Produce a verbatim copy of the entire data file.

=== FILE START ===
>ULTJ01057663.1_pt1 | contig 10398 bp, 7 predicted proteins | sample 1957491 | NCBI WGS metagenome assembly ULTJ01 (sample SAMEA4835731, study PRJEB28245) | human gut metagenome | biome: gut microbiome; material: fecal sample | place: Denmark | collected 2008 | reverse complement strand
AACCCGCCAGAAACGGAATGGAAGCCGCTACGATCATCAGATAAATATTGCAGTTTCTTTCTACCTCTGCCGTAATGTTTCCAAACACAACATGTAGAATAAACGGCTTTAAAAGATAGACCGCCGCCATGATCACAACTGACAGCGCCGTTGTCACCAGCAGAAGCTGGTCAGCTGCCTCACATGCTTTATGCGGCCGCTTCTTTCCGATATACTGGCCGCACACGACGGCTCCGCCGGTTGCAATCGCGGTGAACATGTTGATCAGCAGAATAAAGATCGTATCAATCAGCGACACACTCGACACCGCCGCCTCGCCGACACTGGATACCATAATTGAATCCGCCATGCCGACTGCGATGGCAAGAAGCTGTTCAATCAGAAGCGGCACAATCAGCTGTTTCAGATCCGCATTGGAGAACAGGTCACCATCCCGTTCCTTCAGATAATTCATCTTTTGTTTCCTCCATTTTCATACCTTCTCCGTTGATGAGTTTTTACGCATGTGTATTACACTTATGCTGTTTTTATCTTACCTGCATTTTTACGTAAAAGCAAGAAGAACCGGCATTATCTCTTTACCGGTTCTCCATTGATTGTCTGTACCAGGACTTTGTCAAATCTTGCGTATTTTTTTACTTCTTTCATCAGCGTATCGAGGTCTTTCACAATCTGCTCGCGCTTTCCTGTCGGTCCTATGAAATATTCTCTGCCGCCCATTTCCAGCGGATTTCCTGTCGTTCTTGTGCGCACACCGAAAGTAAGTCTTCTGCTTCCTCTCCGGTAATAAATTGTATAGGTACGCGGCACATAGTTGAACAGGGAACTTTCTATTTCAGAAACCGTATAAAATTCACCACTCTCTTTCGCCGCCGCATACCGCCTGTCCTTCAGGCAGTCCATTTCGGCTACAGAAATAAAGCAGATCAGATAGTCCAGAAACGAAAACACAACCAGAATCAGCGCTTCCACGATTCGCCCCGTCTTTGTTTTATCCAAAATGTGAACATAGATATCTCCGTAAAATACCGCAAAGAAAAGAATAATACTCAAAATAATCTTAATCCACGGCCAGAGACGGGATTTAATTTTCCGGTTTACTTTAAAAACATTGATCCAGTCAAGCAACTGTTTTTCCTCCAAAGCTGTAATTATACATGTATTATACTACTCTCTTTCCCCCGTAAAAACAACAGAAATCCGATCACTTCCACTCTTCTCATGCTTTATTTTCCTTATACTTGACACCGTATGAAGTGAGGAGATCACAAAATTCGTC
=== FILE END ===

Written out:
>ULTJ01057663.1_pt1 | contig 10398 bp, 7 predicted proteins | sample 1957491 | NCBI WGS metagenome assembly ULTJ01 (sample SAMEA4835731, study PRJEB28245) | human gut metagenome | biome: gut microbiome; material: fecal sample | place: Denmark | collected 2008 | reverse complement strand
AACCCGCCAGAAACGGAATGGAAGCCGCTACGATCATCAGATAAATATTGCAGTTTCTTTCTACCTCTGCCGTAATGTTTCCAAACACAACATGTAGAATAAACGGCTTTAAAAGATAGACCGCCGCCATGATCACAACTGACAGCGCCGTTGTCACCAGCAGAAGCTGGTCAGCTGCCTCACATGCTTTATGCGGCCGCTTCTTTCCGATATACTGGCCGCACACGACGGCTCCGCCGGTTGCAATCGCGGTGAACATGTTGATCAGCAGAATAAAGATCGTATCAATCAGCGACACACTCGACACCGCCGCCTCGCCGACACTGGATACCATAATTGAATCCGCCATGCCGACTGCGATGGCAAGAAGCTGTTCAATCAGAAGCGGCACAATCAGCTGTTTCAGATCCGCATTGGAGAACAGGTCACCATCCCGTTCCTTCAGATAATTCATCTTTTGTTTCCTCCATTTTCATACCTTCTCCGTTGATGAGTTTTTACGCATGTGTATTACACTTATGCTGTTTTTATCTTACCTGCATTTTTACGTAAAAGCAAGAAGAACCGGCATTATCTCTTTACCGGTTCTCCATTGATTGTCTGTACCAGGACTTTGTCAAATCTTGCGTATTTTTTTACTTCTTTCATCAGCGTATCGAGGTCTTTCACAATCTGCTCGCGCTTTCCTGTCGGTCCTATGAAATATTCTCTGCCGCCCATTTCCAGCGGATTTCCTGTCGTTCTTGTGCGCACACCGAAAGTAAGTCTTCTGCTTCCTCTCCGGTAATAAATTGTATAGGTACGCGGCACATAGTTGAACAGGGAACTTTCTATTTCAGAAACCGTATAAAATTCACCACTCTCTTTCGCCGCCGCATACCGCCTGTCCTTCAGGCAGTCCATTTCGGCTACAGAAATAAAGCAGATCAGATAGTCCAGAAACGAAAACACAACCAGAATCAGCGCTTCCACGATTCGCCCCGTCTTTGTTTTATCCAAAATGTGAACATAGATATCTCCGTAAAATACCGCAAAGAAAAGAATAATACTCAAAATAATCTTAATCCACGGCCAGAGACGGGATTTAATTTTCCGGTTTACTTTAAAAACATTGATCCAGTCAAGCAACTGTTTTTCCTCCAAAGCTGTAATTATACATGTATTATACTACTCTCTTTCCCCCGTAAAAACAACAGAAATCCGATCACTTCCACTCTTCTCATGCTTTATTTTCCTTATACTTGACACCGTATGAAGTGAGGAGATCACAAAATTCGTC